Apple-picking time: Washington sees record foreign worker visas

By Mike Faulk
Apples are Washington state's largest agricultural commodity with an estimated $2.4 billion produced in 2016. Photo courtesy of Washington State Department of Agriculture
Apples are Washington state's largest agricultural commodity with an estimated $2.4 billion produced in 2016. Photo courtesy of Washington State Department of Agriculture

YAKIMA, Wash., Aug. 30 (UPI) -- As fall harvest time approaches for Washington state's largest agricultural commodity -- apples -- growers are among the employers filing a record number of visa requests for foreign guest workers.

Applications have increased more than 1,000 percent in less than a decade in Washington state, where a growing agricultural industry is struggling to find the labor needed to harvest produce.


This year alone, Washington employers have filed applications requesting a combined 24,658 H-2A visas for foreign guest workers. The requests have grown by the thousands annually since 2009, according to the state Employment Security Department, when just 2,092 foreign worker visas were requested.

Changes in immigration enforcement and in the domestic workforce are driving the trend, said Craig Carroll, foreign labor programs manager for the state ESD, which acts as a conduit between employers and the U.S. Department of Labor. The huge numbers of workers that traveled the West for decades harvesting crops in different seasons have evaporated, opting to stay in one place or seek less physically intensive work in other industries.


"We're just not seeing the migration of workers we used to," Carroll said.

Some workers may get multiple visas and be double-counted in the total requested, he said, but he estimated that would apply only to about 2,000 workers.

The majority of farmworkers in Washington state have roots in Mexico. A study by the Pew Research Center in 2015 showed more Mexicans were leaving the United States than immigrating to the country between 2009 and 2014, when the United States saw a net loss of 140,000 Mexicans residing here.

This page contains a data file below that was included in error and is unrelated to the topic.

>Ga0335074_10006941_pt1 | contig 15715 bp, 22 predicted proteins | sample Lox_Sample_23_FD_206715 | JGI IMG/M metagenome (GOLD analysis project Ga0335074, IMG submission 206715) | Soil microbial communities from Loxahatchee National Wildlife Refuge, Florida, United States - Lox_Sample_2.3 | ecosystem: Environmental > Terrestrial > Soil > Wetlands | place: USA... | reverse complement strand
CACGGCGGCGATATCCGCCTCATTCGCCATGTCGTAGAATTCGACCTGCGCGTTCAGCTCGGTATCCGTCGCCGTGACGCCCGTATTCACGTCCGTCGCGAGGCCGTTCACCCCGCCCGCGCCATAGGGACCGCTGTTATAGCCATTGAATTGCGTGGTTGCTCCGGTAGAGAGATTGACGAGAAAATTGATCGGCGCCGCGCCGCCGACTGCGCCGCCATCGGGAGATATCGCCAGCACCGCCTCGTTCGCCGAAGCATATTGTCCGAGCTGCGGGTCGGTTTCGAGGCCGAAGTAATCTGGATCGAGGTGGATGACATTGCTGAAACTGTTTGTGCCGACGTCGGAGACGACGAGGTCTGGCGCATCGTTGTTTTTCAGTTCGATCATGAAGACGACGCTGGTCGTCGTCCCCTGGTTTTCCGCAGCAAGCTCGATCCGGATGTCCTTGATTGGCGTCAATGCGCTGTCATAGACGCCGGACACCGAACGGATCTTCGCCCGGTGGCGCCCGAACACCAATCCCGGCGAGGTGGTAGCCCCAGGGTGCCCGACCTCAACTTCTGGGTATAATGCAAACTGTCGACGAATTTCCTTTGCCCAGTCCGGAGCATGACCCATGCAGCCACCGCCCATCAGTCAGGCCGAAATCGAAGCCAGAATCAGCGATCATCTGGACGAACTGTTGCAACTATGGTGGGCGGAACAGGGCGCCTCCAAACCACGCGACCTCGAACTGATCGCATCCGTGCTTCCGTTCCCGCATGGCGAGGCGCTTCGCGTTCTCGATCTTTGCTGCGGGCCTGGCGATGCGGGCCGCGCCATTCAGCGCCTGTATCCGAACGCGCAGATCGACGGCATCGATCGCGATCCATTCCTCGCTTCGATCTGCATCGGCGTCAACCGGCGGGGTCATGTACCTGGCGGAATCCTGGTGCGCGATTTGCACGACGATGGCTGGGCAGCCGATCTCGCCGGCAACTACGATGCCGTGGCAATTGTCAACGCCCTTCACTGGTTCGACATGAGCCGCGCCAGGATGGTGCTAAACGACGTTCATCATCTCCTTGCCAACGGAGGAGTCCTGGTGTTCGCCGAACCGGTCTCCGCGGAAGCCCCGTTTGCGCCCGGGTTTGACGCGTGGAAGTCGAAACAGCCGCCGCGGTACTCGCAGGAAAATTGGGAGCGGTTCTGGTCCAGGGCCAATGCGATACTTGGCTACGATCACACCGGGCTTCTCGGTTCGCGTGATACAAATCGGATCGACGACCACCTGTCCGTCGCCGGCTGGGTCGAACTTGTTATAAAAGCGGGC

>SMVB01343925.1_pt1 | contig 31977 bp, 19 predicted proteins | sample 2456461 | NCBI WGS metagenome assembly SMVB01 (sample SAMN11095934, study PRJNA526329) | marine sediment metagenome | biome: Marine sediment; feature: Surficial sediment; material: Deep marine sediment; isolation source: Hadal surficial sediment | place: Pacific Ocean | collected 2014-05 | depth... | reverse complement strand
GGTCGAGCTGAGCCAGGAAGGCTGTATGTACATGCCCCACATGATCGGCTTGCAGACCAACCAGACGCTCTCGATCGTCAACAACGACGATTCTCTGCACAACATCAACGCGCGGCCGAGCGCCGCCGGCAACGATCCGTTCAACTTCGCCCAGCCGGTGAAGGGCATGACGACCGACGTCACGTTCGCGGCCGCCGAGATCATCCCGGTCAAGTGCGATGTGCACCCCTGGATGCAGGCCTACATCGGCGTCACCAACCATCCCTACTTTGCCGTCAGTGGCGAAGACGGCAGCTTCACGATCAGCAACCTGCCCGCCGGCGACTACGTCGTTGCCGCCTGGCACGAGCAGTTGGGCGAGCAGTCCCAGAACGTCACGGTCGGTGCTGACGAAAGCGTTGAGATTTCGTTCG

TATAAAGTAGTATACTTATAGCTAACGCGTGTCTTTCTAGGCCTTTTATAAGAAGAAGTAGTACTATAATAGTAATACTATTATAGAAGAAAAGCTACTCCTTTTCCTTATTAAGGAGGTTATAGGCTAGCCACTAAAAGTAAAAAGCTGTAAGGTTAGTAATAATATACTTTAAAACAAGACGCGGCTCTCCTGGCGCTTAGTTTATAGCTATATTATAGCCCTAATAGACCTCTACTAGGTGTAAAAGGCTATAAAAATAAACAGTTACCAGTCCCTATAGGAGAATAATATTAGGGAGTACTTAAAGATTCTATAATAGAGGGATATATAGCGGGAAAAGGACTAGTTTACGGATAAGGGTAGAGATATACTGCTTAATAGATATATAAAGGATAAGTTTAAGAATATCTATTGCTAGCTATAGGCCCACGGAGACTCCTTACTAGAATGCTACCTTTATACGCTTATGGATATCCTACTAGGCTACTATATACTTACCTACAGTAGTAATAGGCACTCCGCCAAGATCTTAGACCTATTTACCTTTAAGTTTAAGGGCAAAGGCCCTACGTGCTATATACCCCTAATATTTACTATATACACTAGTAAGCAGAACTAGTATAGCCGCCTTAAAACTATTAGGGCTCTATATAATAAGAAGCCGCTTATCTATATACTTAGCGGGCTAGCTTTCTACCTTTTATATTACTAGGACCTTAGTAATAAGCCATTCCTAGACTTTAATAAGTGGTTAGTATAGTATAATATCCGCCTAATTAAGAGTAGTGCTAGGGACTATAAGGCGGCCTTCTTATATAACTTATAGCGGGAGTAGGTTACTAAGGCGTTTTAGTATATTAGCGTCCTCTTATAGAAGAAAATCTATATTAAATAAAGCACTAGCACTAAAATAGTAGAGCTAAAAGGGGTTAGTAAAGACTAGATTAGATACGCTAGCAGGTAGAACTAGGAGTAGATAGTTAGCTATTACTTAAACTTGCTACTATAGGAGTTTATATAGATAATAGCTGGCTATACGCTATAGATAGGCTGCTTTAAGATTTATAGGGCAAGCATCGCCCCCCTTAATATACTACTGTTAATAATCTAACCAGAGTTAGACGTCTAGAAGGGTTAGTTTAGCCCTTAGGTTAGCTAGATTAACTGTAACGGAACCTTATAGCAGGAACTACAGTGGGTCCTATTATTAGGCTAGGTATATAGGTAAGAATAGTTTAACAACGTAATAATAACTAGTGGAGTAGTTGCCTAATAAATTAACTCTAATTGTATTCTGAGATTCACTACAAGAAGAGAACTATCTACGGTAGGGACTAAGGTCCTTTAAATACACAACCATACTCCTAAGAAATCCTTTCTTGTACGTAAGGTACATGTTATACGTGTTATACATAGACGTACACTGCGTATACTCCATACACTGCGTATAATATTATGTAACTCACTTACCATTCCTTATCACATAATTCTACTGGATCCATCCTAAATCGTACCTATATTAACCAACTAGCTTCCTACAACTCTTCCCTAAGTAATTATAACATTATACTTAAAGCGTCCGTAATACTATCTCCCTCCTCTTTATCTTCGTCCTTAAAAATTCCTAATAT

Pew attributed the trend to the 2007 recession and stricter enforcement of U.S. immigration laws.

"It became more expensive and more dangerous to get across the U.S.-Mexico border, and it became riskier and more difficult to be in the United States," Washington Growers League executive director Mike Gempler said. "I've talked to people who work in the fields who just thought they didn't feel welcome here anymore. They know they won't make as much money in Mexico, but they'll be near family and have nowhere near the hassle."

The increase in need for foreign workers in Washington state is consistent with a national trend. The federal H-2A program topped more than 200,000 visa requests last year, a record.


"The labor market is tight," Washington State Tree Fruit Association spokesman Tim Kovis said. "A lot of people think picking is unskilled work. It's just a different skill, and you can make good money if you're talented at it."

Growers who sponsor foreign workers are still required to give jobs to U.S. citizens who apply for the same jobs, Kovis said. More often, much of the available domestic labor force isn't seeking out jobs in fruit picking, he said.

The need for tree fruit pickers is felt most in the fall, when Washington's apple harvest takes place from late August into November. Apples are the state's largest agricultural commodity with an estimated $2.4 billion produced in 2016, Washington State Department of Agriculture spokesman Chris McGann said.

Some growers complain the labor shortage leaves plenty more fruit unpicked to rot, or picked so late in the season that the fruit's value and quality have decreased. The state doesn't track estimated losses on unharvested crops, McGann said, so any reported losses would be purely anecdotal.